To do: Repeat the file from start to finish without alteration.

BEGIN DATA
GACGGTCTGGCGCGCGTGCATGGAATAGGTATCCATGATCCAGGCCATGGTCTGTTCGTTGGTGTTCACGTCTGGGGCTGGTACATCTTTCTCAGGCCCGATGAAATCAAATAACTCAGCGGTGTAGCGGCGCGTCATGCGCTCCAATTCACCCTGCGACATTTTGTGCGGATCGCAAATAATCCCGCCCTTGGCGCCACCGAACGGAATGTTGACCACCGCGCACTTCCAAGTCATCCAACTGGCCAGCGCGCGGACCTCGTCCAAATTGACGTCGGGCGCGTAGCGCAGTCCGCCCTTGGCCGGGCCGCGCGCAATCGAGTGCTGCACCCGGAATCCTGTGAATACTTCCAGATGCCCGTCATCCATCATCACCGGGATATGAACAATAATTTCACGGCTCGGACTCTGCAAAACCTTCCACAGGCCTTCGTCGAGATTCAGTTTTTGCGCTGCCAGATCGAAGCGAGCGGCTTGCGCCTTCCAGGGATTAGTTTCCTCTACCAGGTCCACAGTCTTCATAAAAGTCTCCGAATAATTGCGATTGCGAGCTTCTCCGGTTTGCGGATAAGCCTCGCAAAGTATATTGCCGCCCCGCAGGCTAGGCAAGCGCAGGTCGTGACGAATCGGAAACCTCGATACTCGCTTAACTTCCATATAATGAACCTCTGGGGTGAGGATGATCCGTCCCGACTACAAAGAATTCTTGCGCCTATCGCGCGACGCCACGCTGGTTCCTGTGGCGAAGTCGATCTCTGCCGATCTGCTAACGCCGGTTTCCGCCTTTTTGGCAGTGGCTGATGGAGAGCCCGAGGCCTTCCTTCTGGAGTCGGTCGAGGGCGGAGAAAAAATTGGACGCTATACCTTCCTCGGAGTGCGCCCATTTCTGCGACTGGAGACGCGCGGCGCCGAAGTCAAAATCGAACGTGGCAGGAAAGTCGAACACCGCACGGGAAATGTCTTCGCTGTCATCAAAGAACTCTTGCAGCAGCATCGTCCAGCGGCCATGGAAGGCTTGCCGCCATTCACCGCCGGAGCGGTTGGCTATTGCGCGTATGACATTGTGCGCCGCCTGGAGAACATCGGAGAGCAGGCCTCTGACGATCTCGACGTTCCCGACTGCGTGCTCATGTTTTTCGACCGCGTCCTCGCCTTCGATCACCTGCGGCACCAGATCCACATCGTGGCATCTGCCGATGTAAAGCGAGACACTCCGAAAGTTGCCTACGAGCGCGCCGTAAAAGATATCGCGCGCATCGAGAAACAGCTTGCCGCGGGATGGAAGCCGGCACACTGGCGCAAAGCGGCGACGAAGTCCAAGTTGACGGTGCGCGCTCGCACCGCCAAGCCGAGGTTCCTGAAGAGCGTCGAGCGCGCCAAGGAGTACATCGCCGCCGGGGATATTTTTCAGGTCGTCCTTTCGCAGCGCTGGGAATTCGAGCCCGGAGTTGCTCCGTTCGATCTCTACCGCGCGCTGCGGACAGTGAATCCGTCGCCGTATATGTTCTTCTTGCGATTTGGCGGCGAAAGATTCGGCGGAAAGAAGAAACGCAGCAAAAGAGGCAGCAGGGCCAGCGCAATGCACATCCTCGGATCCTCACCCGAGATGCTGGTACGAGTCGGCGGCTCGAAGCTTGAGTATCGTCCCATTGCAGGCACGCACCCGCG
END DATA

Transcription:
GACGGTCTGGCGCGCGTGCATGGAATAGGTATCCATGATCCAGGCCATGGTCTGTTCGTTGGTGTTCACGTCTGGGGCTGGTACATCTTTCTCAGGCCCGATGAAATCAAATAACTCAGCGGTGTAGCGGCGCGTCATGCGCTCCAATTCACCCTGCGACATTTTGTGCGGATCGCAAATAATCCCGCCCTTGGCGCCACCGAACGGAATGTTGACCACCGCGCACTTCCAAGTCATCCAACTGGCCAGCGCGCGGACCTCGTCCAAATTGACGTCGGGCGCGTAGCGCAGTCCGCCCTTGGCCGGGCCGCGCGCAATCGAGTGCTGCACCCGGAATCCTGTGAATACTTCCAGATGCCCGTCATCCATCATCACCGGGATATGAACAATAATTTCACGGCTCGGACTCTGCAAAACCTTCCACAGGCCTTCGTCGAGATTCAGTTTTTGCGCTGCCAGATCGAAGCGAGCGGCTTGCGCCTTCCAGGGATTAGTTTCCTCTACCAGGTCCACAGTCTTCATAAAAGTCTCCGAATAATTGCGATTGCGAGCTTCTCCGGTTTGCGGATAAGCCTCGCAAAGTATATTGCCGCCCCGCAGGCTAGGCAAGCGCAGGTCGTGACGAATCGGAAACCTCGATACTCGCTTAACTTCCATATAATGAACCTCTGGGGTGAGGATGATCCGTCCCGACTACAAAGAATTCTTGCGCCTATCGCGCGACGCCACGCTGGTTCCTGTGGCGAAGTCGATCTCTGCCGATCTGCTAACGCCGGTTTCCGCCTTTTTGGCAGTGGCTGATGGAGAGCCCGAGGCCTTCCTTCTGGAGTCGGTCGAGGGCGGAGAAAAAATTGGACGCTATACCTTCCTCGGAGTGCGCCCATTTCTGCGACTGGAGACGCGCGGCGCCGAAGTCAAAATCGAACGTGGCAGGAAAGTCGAACACCGCACGGGAAATGTCTTCGCTGTCATCAAAGAACTCTTGCAGCAGCATCGTCCAGCGGCCATGGAAGGCTTGCCGCCATTCACCGCCGGAGCGGTTGGCTATTGCGCGTATGACATTGTGCGCCGCCTGGAGAACATCGGAGAGCAGGCCTCTGACGATCTCGACGTTCCCGACTGCGTGCTCATGTTTTTCGACCGCGTCCTCGCCTTCGATCACCTGCGGCACCAGATCCACATCGTGGCATCTGCCGATGTAAAGCGAGACACTCCGAAAGTTGCCTACGAGCGCGCCGTAAAAGATATCGCGCGCATCGAGAAACAGCTTGCCGCGGGATGGAAGCCGGCACACTGGCGCAAAGCGGCGACGAAGTCCAAGTTGACGGTGCGCGCTCGCACCGCCAAGCCGAGGTTCCTGAAGAGCGTCGAGCGCGCCAAGGAGTACATCGCCGCCGGGGATATTTTTCAGGTCGTCCTTTCGCAGCGCTGGGAATTCGAGCCCGGAGTTGCTCCGTTCGATCTCTACCGCGCGCTGCGGACAGTGAATCCGTCGCCGTATATGTTCTTCTTGCGATTTGGCGGCGAAAGATTCGGCGGAAAGAAGAAACGCAGCAAAAGAGGCAGCAGGGCCAGCGCAATGCACATCCTCGGATCCTCACCCGAGATGCTGGTACGAGTCGGCGGCTCGAAGCTTGAGTATCGTCCCATTGCAGGCACGCACCCGCG